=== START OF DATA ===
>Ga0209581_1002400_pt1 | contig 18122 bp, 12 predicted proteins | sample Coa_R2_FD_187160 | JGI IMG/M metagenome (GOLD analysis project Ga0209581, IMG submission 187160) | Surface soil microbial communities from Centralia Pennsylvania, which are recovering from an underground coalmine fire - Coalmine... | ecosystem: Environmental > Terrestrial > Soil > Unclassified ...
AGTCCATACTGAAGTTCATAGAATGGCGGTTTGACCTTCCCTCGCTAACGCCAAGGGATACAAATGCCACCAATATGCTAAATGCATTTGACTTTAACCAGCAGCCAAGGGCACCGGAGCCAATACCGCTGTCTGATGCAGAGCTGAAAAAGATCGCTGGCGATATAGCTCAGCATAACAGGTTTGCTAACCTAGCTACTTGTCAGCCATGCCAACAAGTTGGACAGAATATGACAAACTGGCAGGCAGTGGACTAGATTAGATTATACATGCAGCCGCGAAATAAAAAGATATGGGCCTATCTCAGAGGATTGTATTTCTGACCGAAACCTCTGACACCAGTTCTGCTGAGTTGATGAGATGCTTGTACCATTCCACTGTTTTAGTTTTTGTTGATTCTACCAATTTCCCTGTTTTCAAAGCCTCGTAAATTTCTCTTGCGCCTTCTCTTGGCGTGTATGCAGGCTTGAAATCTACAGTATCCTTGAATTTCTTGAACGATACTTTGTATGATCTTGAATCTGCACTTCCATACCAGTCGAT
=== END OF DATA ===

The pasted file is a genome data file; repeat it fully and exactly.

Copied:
>Ga0209581_1002400_pt1 | contig 18122 bp, 12 predicted proteins | sample Coa_R2_FD_187160 | JGI IMG/M metagenome (GOLD analysis project Ga0209581, IMG submission 187160) | Surface soil microbial communities from Centralia Pennsylvania, which are recovering from an underground coalmine fire - Coalmine... | ecosystem: Environmental > Terrestrial > Soil > Unclassified ...
AGTCCATACTGAAGTTCATAGAATGGCGGTTTGACCTTCCCTCGCTAACGCCAAGGGATACAAATGCCACCAATATGCTAAATGCATTTGACTTTAACCAGCAGCCAAGGGCACCGGAGCCAATACCGCTGTCTGATGCAGAGCTGAAAAAGATCGCTGGCGATATAGCTCAGCATAACAGGTTTGCTAACCTAGCTACTTGTCAGCCATGCCAACAAGTTGGACAGAATATGACAAACTGGCAGGCAGTGGACTAGATTAGATTATACATGCAGCCGCGAAATAAAAAGATATGGGCCTATCTCAGAGGATTGTATTTCTGACCGAAACCTCTGACACCAGTTCTGCTGAGTTGATGAGATGCTTGTACCATTCCACTGTTTTAGTTTTTGTTGATTCTACCAATTTCCCTGTTTTCAAAGCCTCGTAAATTTCTCTTGCGCCTTCTCTTGGCGTGTATGCAGGCTTGAAATCTACAGTATCCTTGAATTTCTTGAACGATACTTTGTATGATCTTGAATCTGCACTTCCATACCAGTCGAT